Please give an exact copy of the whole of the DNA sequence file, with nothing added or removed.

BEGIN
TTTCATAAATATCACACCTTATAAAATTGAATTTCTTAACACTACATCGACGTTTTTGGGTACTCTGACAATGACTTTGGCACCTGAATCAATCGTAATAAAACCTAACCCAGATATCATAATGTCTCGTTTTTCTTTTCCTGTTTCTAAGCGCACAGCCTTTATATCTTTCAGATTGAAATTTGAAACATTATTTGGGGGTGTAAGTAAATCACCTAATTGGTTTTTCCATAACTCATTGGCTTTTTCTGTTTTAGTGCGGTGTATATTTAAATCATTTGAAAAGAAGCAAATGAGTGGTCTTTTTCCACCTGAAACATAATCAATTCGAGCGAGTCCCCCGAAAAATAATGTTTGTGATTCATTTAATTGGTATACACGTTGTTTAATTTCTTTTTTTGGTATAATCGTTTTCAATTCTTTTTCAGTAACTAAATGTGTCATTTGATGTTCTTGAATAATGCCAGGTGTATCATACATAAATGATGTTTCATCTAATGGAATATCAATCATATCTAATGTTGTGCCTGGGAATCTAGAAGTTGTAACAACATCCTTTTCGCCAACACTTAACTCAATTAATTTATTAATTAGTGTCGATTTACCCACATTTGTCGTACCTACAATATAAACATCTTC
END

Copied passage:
TTTCATAAATATCACACCTTATAAAATTGAATTTCTTAACACTACATCGACGTTTTTGGGTACTCTGACAATGACTTTGGCACCTGAATCAATCGTAATAAAACCTAACCCAGATATCATAATGTCTCGTTTTTCTTTTCCTGTTTCTAAGCGCACAGCCTTTATATCTTTCAGATTGAAATTTGAAACATTATTTGGGGGTGTAAGTAAATCACCTAATTGGTTTTTCCATAACTCATTGGCTTTTTCTGTTTTAGTGCGGTGTATATTTAAATCATTTGAAAAGAAGCAAATGAGTGGTCTTTTTCCACCTGAAACATAATCAATTCGAGCGAGTCCCCCGAAAAATAATGTTTGTGATTCATTTAATTGGTATACACGTTGTTTAATTTCTTTTTTTGGTATAATCGTTTTCAATTCTTTTTCAGTAACTAAATGTGTCATTTGATGTTCTTGAATAATGCCAGGTGTATCATACATAAATGATGTTTCATCTAATGGAATATCAATCATATCTAATGTTGTGCCTGGGAATCTAGAAGTTGTAACAACATCCTTTTCGCCAACACTTAACTCAATTAATTTATTAATTAGTGTCGATTTACCCACATTTGTCGTACCTACAATATAAACATCTTC